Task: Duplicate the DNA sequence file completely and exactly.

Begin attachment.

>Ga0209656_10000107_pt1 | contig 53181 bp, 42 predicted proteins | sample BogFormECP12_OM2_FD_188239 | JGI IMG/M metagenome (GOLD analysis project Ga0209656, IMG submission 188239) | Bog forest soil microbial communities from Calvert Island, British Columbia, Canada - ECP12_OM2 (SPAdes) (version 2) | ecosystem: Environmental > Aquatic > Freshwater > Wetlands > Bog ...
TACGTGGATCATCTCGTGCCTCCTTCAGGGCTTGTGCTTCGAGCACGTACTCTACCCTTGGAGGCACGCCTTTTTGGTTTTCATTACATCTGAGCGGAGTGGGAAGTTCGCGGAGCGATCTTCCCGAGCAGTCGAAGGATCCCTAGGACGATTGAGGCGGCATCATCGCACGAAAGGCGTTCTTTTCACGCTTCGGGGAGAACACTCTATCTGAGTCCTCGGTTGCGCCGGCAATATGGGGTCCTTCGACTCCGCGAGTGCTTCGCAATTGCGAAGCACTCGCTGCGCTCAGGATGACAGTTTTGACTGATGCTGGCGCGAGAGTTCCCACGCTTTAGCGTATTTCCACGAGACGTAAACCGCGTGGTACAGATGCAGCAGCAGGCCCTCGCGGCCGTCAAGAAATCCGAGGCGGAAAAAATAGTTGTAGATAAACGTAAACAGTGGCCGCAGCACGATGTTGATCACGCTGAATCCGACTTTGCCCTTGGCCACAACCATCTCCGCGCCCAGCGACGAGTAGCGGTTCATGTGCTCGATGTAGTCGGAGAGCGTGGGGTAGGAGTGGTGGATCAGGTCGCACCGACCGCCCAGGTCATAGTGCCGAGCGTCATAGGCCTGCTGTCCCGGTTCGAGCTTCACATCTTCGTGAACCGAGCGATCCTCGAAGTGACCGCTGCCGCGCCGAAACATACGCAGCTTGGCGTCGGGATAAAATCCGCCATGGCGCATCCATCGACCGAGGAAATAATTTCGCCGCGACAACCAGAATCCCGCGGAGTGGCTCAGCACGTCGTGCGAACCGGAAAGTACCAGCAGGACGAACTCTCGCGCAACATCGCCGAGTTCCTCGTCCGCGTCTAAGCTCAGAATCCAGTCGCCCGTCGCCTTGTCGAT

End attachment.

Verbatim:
>Ga0209656_10000107_pt1 | contig 53181 bp, 42 predicted proteins | sample BogFormECP12_OM2_FD_188239 | JGI IMG/M metagenome (GOLD analysis project Ga0209656, IMG submission 188239) | Bog forest soil microbial communities from Calvert Island, British Columbia, Canada - ECP12_OM2 (SPAdes) (version 2) | ecosystem: Environmental > Aquatic > Freshwater > Wetlands > Bog ...
TACGTGGATCATCTCGTGCCTCCTTCAGGGCTTGTGCTTCGAGCACGTACTCTACCCTTGGAGGCACGCCTTTTTGGTTTTCATTACATCTGAGCGGAGTGGGAAGTTCGCGGAGCGATCTTCCCGAGCAGTCGAAGGATCCCTAGGACGATTGAGGCGGCATCATCGCACGAAAGGCGTTCTTTTCACGCTTCGGGGAGAACACTCTATCTGAGTCCTCGGTTGCGCCGGCAATATGGGGTCCTTCGACTCCGCGAGTGCTTCGCAATTGCGAAGCACTCGCTGCGCTCAGGATGACAGTTTTGACTGATGCTGGCGCGAGAGTTCCCACGCTTTAGCGTATTTCCACGAGACGTAAACCGCGTGGTACAGATGCAGCAGCAGGCCCTCGCGGCCGTCAAGAAATCCGAGGCGGAAAAAATAGTTGTAGATAAACGTAAACAGTGGCCGCAGCACGATGTTGATCACGCTGAATCCGACTTTGCCCTTGGCCACAACCATCTCCGCGCCCAGCGACGAGTAGCGGTTCATGTGCTCGATGTAGTCGGAGAGCGTGGGGTAGGAGTGGTGGATCAGGTCGCACCGACCGCCCAGGTCATAGTGCCGAGCGTCATAGGCCTGCTGTCCCGGTTCGAGCTTCACATCTTCGTGAACCGAGCGATCCTCGAAGTGACCGCTGCCGCGCCGAAACATACGCAGCTTGGCGTCGGGATAAAATCCGCCATGGCGCATCCATCGACCGAGGAAATAATTTCGCCGCGACAACCAGAATCCCGCGGAGTGGCTCAGCACGTCGTGCGAACCGGAAAGTACCAGCAGGACGAACTCTCGCGCAACATCGCCGAGTTCCTCGTCCGCGTCTAAGCTCAGAATCCAGTCGCCCGTCGCCTTGTCGAT